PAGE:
Acronyms show up everywhere in our everyday language.

But sometimes, an acronym is so natural-sounding that we forget it even stands for anything in the first place.

That's certainly the case for Taser - invented in 1974, Taser stands for "Thomas A. Swift's Electric Rifle," an homage to a fictional character from the early 1900s. The word caught on and eventually gave us the verb "tase," meaning to fire a Taser at someone.

Read on for 7 words most people have no idea actually stand for something.

Laser is an acronym describing how the technology works.

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Laser stands for "light amplification by stimulated emission of radiation."

Lasers were invented in 1960, but the first use of the term came one year earlier, when physicist Gordon Gould coined it for a paper about the technology.

'Taser' comes from the name of a science-fiction book character.

Tasers sound like an invention taken from science fiction, and as it turns out, the name of the device actually was.

The weapon was invented in 1974 by NASA researcher Jack Cover, and when it was time to give his device a name, he found inspiration in Tom Swift, the title character from a series of adventure books about a teenage inventor from the early 1900s. In one of the books, Swift invented an "electric rifle" that could shoot bolts of electricity and was powerful enough to bring down an elephant.

Cover did have to employ some creativity with the word "Taser" - the books never actually reveal Tom Swift's middle name, but Cover added it to ease the pronunciation.

The 'BASE' in BASE jumping describes the objects people jump from.

For thrill-seekers, BASE jumping is one of the most adrenaline-filled activities out there.

"BASE" is an acronym describing the types of objects the risk-taking parachuters jump from: building, antenna, span (like a bridge or steel beam) and Earth (like a cliff).

CAPTCHA pays homage to an early computer pioneer.

Anyone who's used a computer is probably familiar with CAPTCHAs, the little tests on some webpages that require you to answer a maths problem or type a word to prove that you're human.

But you may not be aware that the word actually stands for something - it's a "Completely Automated Public Turing test to tell Computers and Humans Apart."

Turing tests, devised by computer pioneer Alan Turing, are used to judge how convincingly a computer can participate in natural human conversations, so it's fitting the inventors of CAPTCHA gave it a shout-out in their acronym. Of course, it's no accident that the name sounds just like "capture," making this word an example of a "contrived acronym."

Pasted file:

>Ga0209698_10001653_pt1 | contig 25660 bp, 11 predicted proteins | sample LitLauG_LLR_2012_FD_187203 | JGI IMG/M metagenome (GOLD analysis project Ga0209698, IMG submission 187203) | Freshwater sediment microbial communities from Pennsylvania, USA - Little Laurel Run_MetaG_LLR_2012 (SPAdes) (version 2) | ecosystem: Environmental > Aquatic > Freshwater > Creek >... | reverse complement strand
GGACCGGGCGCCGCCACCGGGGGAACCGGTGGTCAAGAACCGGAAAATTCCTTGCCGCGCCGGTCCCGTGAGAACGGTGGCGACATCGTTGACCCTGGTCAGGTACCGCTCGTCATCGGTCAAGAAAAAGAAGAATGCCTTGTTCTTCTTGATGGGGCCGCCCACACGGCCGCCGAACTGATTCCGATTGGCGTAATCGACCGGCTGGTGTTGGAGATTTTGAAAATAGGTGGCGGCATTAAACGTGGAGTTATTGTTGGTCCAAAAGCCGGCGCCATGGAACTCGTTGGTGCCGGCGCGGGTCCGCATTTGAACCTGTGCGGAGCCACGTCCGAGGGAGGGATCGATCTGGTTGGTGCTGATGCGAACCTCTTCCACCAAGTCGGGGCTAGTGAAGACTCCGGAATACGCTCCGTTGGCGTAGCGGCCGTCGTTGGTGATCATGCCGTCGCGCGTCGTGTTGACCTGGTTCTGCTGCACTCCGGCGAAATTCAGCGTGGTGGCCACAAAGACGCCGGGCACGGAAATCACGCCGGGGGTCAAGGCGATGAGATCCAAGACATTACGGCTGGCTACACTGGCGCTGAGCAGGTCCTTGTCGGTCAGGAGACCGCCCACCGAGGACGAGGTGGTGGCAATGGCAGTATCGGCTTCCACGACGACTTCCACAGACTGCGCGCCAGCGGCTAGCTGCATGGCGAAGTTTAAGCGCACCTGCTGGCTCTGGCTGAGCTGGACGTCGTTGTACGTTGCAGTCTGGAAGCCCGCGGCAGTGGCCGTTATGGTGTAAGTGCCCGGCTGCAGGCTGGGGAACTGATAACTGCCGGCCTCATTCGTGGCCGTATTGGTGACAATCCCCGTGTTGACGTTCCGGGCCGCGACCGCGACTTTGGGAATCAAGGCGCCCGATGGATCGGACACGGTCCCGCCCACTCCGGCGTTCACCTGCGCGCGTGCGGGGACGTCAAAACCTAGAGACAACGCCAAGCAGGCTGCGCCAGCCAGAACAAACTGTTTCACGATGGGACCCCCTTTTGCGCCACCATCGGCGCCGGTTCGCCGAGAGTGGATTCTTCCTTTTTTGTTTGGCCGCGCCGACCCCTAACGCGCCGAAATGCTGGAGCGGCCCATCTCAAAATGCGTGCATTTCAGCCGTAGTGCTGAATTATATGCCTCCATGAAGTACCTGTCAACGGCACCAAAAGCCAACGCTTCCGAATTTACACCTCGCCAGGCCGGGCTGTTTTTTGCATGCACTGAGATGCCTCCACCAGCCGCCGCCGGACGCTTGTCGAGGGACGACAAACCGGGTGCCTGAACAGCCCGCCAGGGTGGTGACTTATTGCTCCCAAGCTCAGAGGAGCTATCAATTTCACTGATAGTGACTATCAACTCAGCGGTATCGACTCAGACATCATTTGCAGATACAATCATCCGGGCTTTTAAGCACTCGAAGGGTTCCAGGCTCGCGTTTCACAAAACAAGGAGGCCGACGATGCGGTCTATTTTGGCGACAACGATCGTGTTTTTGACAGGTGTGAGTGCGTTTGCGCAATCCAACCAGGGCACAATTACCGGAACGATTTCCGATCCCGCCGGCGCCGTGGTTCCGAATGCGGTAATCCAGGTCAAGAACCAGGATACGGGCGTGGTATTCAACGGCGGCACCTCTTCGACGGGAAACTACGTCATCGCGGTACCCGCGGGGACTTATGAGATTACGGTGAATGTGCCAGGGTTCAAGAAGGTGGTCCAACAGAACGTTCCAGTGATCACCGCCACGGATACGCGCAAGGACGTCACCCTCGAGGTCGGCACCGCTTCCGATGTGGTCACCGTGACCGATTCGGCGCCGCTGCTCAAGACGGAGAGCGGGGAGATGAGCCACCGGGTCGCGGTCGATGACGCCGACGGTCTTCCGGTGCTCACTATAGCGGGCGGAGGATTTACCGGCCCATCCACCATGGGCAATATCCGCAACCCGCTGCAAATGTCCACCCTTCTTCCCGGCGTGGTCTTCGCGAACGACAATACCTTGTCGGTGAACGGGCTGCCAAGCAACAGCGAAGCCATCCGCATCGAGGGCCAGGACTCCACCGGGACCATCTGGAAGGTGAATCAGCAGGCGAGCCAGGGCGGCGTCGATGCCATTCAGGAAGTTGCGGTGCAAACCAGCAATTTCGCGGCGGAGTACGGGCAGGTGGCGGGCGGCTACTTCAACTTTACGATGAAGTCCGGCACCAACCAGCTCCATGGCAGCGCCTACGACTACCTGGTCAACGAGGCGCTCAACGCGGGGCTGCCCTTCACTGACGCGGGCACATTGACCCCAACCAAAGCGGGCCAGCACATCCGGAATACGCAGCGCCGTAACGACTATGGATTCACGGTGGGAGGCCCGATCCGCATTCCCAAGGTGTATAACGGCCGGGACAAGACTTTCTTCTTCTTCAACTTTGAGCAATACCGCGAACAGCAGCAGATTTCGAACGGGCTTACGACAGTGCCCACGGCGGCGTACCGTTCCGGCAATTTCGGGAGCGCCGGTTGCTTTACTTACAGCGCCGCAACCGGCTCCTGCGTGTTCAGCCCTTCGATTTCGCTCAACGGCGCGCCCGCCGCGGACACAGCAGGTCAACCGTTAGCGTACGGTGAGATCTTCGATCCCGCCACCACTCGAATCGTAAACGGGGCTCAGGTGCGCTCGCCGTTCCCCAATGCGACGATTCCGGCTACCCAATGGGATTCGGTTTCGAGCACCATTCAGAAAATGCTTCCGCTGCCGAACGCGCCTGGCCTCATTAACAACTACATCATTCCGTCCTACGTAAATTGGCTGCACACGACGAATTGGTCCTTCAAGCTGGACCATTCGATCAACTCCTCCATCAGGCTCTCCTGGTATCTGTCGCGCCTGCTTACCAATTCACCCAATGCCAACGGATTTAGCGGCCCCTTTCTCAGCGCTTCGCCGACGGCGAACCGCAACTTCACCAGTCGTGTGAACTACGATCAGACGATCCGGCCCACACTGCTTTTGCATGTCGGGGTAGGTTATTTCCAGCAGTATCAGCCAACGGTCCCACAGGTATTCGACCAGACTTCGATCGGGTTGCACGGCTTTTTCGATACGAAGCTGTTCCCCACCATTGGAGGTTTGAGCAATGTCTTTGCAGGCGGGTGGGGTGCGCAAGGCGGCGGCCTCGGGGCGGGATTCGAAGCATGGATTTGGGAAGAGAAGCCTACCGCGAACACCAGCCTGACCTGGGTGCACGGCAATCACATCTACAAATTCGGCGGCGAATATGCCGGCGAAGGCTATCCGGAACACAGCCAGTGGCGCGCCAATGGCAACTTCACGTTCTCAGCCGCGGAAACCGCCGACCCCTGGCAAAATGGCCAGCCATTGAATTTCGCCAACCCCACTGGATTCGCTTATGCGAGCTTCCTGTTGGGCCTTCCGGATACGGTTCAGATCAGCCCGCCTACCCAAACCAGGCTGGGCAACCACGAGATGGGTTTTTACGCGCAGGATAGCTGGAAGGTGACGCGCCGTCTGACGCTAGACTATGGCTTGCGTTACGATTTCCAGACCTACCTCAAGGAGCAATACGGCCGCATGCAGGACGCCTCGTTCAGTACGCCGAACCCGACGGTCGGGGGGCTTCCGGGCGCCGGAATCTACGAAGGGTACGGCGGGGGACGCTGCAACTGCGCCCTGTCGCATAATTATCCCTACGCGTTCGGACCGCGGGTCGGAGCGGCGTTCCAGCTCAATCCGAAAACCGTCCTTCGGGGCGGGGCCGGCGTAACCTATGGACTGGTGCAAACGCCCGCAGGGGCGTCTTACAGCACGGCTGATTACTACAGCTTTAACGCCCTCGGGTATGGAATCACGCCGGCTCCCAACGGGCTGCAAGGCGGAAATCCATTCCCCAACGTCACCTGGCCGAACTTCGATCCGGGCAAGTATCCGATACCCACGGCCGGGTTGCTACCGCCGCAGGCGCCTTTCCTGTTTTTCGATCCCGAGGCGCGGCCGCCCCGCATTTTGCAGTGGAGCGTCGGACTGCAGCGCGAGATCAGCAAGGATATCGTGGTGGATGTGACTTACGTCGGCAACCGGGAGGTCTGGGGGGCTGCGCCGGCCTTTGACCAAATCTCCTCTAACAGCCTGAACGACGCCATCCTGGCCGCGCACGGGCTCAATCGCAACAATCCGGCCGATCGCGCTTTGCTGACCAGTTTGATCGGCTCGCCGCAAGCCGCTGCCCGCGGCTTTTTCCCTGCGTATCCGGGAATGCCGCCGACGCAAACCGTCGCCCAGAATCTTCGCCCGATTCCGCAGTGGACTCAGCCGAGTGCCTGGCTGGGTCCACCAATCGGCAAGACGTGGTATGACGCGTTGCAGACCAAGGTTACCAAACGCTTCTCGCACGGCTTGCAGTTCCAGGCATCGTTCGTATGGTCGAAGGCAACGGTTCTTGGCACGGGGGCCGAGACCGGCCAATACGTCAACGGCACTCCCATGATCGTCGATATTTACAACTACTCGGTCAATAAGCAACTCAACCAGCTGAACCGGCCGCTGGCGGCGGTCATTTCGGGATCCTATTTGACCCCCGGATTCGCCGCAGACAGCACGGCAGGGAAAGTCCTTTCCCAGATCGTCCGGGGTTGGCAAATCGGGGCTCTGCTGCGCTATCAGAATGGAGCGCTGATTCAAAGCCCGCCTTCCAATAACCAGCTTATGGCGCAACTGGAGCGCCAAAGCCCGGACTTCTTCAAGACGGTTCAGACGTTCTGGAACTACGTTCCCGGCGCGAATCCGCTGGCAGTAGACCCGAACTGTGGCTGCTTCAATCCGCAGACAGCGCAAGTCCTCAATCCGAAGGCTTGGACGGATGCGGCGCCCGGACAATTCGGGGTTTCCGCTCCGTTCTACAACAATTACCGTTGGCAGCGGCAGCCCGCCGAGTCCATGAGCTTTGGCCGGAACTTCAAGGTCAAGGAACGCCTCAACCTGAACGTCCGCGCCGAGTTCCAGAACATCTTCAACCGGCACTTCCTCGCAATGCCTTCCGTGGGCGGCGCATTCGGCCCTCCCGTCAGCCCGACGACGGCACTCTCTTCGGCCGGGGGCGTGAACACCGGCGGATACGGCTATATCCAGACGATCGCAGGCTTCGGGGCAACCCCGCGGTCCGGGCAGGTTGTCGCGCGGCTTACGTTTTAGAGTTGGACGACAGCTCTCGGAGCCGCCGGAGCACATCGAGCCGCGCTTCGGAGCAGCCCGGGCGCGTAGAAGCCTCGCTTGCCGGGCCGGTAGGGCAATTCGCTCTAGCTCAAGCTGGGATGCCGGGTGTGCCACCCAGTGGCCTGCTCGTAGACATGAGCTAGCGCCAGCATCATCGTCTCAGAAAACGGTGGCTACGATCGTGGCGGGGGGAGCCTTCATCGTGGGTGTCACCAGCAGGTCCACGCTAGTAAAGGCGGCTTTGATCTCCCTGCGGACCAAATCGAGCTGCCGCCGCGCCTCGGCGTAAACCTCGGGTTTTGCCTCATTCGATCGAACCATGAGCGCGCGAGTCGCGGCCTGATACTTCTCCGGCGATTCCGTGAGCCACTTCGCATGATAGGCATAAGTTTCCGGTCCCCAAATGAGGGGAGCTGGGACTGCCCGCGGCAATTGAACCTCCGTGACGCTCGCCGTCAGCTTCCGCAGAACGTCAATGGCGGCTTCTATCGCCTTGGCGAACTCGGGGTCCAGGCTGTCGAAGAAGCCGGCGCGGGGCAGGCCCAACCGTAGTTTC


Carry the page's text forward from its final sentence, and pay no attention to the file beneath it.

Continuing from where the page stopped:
Pakistan is an acronym for the five regions it comprised.

One of the most surprising acronyms is the name of a country that's frequently in the news: Pakistan.

The name Pakistan was coined in 1933, 14 years before the country gained independence from British rule, by an activist named Choudhary Rahmat Ali. In a pamphlet called "Now or Never," Rahmat Ali advocated the establishment of a state called PAKSTAN comprising the 30 million Muslims in five northern regions of India: Punjab, Afghan province, Kashmir, Sind, and Baluchistan.

By combining the the first letter of the first four regions and the ending of Baluchistan, Rahmat Ali came up with PAKSTAN (he added an "I" in the middle to ease the pronunciation). Conveniently, Pakistan literally translates to "land of the pure" in Urdu and Persian.


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Radar technology was developed so that militaries could use radio waves to detect objects like ships and lanes from long distances.

Although the idea for radar had been around since at least the 1880s, it wasn't until the buildup to World War II that the technology was perfected. In the early 1940s, the US Navy coined the word "radar," standing for "Radio Direction and Ranging" or "Radio Detection and Ranging."

Scuba describes the device divers use to breathe underwater

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The "scuba" in scuba diving stands for "self-contained underwater breathing apparatus."

The word was coined in 1952 by Christian Lambertsen, an American scientist who designed a form of the underwater-breathing technology in the 1940s.

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